Melbourne CBD: also known as Central Business District
Robert Hoddle's 1836 plan of Melbourne didn’t contain lanes. We can thank Governor Bourke who insisted that "Little Streets" running east/west should be included.
Hoddle's original layout for Melbourne was bounded by Flinders, Spring, La Trobe and Spencer Streets.
The "Main Streets" within this block running east/west included Collins, Bourke and Lonsdale.
Running north from Flinders Street within this block are Exhibition, Russell, Swanston, Elizabeth, Queen, William and King Streets.
The vast majority of the lanes, alleys, places and arcades run off Flinders Lane, Little Collins, Little Bourke and Little Lonsdale Street.
Lanes began as private streets, giving access to the small subdivisions found within Melbourne's larger blocks.
Most of the early lanes were west of Elizabeth Street. This is because the factories and warehouses servicing the ships were closer to the docks found near Queen Street on the Yarra River.
During the 1850s gold rush, Melbourne boomed, pressure on accommodation led to increased subdivision within the CBD. Especially to the north-east where more lanes and alleys appeared off the "Little Streets".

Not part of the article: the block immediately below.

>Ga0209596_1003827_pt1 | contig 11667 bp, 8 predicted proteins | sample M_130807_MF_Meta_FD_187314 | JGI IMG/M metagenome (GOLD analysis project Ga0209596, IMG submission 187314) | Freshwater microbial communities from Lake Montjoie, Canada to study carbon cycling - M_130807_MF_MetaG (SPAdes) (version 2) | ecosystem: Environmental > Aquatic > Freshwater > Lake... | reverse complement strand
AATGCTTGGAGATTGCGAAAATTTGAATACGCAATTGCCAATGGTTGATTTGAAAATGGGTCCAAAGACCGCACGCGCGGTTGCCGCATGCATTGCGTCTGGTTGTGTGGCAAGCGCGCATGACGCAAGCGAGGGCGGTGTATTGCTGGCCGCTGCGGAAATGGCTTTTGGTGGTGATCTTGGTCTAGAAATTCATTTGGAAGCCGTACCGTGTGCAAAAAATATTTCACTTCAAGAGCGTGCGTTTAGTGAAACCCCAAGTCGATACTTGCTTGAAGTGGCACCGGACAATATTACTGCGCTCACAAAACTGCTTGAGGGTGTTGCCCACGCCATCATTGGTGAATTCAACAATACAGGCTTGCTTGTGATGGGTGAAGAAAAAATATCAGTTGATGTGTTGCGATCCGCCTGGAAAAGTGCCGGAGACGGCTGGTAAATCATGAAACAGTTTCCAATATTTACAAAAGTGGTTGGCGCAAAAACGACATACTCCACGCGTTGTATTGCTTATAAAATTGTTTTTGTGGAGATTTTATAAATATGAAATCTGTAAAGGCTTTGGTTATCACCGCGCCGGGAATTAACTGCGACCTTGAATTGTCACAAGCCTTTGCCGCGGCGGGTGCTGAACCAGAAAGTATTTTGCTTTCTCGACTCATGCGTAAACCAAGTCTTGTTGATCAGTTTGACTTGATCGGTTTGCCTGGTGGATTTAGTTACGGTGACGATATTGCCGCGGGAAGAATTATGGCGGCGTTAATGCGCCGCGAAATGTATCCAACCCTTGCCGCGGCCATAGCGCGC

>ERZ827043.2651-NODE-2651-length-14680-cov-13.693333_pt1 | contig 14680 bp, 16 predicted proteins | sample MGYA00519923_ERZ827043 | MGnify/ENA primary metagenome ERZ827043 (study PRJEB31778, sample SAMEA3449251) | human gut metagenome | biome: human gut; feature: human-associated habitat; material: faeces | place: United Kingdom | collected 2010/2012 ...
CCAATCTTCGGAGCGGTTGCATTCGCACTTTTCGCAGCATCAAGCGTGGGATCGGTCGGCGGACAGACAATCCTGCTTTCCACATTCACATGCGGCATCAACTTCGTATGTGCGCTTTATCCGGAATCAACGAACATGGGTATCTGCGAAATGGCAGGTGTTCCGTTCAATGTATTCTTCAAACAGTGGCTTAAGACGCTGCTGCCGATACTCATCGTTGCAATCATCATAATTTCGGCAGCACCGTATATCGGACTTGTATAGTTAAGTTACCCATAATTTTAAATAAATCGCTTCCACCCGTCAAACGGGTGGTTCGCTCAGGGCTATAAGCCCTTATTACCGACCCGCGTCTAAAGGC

By 1856 there were 80 named lanes and 112 unnamed rights of way in the CBD. Most were private and badly maintained.
During the 1890s many lanes had lighting and were paved with better drainage. The alleys were often too sleazy by day and too dark at night for nervous citizens to enter and they were littered with garbage,
In 1895, there were signposts on 158 lanes but many still remained unnamed. These lanes were havens for small manufacturers, builders and craftsmen.
Of the 235 recorded lanes in 1935, some had been roofed over to play host to boutiques and arcades especially in the block bounded by Collins, Swanston, Bourke and Elizabeth Streets, which was the retail heart of the city.
In the late 1960s Melbourne started to outgrow the design of lanes.
In fact large office blocks and one department store wiped out lanes that dated back to the 1830s.
Four lanes were lost to the Melbourne Central building, four to Collins Place and three to the Hyatt Hotel.
Now in the year 2012 Melbourne is still consuming lanes, so enjoy them while you can.